Production on the vehicle was originally pushed back from 2021 to 2022

Production on the vehicle was originally pushed back from 2021 to 2022

The new Cybertruck design was caught on video at a Fremont, California, test track in December. It showed the electric truck had a wiper that extends from the hood to nearly the sunroof, visually dominating the aesthetics of the vehicle. 

Musk isn’t the only one who’s not keen on its new look.

Some critics took to social media to poke fun at the vehicle’s appearance.

‘Literally nobody will buy that,’ tweeted @PMack1224. ‘It looks like one of my son’s Lego cars. Thats actually doing a disservice to the cars he makes, they look better than this. And he’s 4.’

Others complained the the new prototype differs from the original design in that it has rear view mirrors, which Musk said are required by law when being shipped out by manufacturers. Some noted that the truck bed was now black, differing from its original stainless steel aesthetic. 

Musk, however, has claimed he is indifferent to whether the public like the truck or not.

When Musk unveiled the truck to the world in 2019, he claimed the glass was shatterproof, but he was proven wrong when an engineer smashed a window in front of a live audience

When Musk unveiled the truck to the world in 2019, he claimed the glass was shatterproof, but he was proven wrong when an engineer smashed a window in front of a live audience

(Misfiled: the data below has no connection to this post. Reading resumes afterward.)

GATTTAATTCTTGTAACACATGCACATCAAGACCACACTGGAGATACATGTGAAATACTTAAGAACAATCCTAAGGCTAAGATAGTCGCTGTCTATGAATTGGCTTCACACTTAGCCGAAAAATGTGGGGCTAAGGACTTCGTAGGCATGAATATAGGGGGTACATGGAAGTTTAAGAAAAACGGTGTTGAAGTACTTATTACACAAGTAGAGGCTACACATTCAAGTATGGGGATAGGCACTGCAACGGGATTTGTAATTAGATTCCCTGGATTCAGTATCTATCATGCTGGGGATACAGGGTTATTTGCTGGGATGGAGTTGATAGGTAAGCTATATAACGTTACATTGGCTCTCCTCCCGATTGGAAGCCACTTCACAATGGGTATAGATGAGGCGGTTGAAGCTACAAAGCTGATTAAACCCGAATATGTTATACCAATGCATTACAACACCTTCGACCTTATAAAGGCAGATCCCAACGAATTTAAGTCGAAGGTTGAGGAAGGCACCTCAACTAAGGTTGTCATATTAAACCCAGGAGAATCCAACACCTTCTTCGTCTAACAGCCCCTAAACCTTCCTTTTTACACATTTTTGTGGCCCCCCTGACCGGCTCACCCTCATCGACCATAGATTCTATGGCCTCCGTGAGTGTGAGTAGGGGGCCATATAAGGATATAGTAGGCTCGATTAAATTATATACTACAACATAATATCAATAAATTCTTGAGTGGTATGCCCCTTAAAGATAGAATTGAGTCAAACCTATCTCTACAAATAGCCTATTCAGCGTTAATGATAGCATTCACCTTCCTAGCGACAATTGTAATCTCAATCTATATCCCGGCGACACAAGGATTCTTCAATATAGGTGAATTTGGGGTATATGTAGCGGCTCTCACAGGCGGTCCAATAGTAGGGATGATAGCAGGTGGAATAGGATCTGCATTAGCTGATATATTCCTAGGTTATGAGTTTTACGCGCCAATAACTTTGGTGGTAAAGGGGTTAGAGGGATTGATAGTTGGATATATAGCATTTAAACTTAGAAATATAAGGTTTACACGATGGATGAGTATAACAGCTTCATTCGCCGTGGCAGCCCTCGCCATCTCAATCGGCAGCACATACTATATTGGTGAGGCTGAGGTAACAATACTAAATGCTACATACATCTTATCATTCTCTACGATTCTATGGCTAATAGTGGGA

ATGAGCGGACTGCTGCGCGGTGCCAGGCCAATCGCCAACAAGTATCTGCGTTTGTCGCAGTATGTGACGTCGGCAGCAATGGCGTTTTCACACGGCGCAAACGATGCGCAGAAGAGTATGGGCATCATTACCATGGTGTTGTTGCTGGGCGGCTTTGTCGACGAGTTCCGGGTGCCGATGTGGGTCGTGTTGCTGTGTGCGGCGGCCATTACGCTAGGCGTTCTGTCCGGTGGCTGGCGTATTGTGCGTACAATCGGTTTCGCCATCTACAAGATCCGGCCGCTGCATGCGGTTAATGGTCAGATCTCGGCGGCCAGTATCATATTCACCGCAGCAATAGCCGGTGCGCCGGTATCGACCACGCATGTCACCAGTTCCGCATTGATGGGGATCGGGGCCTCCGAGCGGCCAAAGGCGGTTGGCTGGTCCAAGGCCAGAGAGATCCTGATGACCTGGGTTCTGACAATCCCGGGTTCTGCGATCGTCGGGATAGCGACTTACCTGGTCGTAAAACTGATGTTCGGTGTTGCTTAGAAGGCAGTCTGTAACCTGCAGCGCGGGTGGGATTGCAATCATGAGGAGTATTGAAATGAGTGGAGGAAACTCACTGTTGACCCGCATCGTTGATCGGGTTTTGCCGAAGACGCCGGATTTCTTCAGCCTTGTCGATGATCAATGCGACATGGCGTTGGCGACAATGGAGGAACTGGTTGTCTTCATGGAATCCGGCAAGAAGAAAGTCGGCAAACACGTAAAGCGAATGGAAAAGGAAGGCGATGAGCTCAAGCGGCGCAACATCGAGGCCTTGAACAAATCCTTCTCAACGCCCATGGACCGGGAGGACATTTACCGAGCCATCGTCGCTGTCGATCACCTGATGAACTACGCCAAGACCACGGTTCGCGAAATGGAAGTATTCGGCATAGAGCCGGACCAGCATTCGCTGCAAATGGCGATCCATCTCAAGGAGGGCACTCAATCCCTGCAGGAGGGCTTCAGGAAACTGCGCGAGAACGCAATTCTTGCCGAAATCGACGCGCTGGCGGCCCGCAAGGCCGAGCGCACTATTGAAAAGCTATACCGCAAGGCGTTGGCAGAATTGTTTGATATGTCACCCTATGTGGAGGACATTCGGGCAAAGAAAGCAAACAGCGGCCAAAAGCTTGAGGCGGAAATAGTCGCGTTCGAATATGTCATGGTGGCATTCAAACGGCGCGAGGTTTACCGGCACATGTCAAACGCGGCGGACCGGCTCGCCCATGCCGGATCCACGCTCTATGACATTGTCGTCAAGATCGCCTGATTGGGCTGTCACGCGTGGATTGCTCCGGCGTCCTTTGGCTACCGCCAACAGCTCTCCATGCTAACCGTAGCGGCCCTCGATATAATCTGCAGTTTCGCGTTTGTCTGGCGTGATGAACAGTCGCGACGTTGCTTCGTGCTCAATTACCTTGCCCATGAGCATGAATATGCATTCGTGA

When Musk unveiled the truck to the world in 2019, he claimed the glass was shatterproof, but he was proven wrong when an engineer smashed a window in front of a live audience

Musk explained in a tweet that the base of the glass window had already been weakened during a previous demo

Musk explained in a tweet that the base of the glass window had already been weakened during a previous demo

Musk explained in a tweet that the base of the glass window had already been weakened during a previous demo

He was heard muttering 'oh my f***ing God' when his showpiece test failed

He was heard muttering 'oh my f***ing God' when his showpiece test failed

He was heard muttering ‘oh my f***ing God’ when his showpiece test failed

Last July, the Tesla billionaire tweeted: ‘To be frank, there is always some chance that Cybertruck will flop, because it is so unlike anything else,’ he said. ‘I don’t care. I love it so much even if others don’t.’

In May, the Cybertruck made a visit to New York City, and hundreds of fans lined up outside Tesla’s Manhattan showroom to get a rare glimpse of the Cybertruck prototype, which was in town when Musk was appearing on Saturday Night Live.  

The futuristic Cybertruck then hit the streets of NYC to the amazement of many bystanders.

The prototype has only been spotted on a few occasions since it made its debut in November 2019, and was previously seen at Tesla’s Giga Texas construction site outside of Austin, Texas.

Preorders for the Cybertruck are still available online with a $100 deposit.

Source: dailymail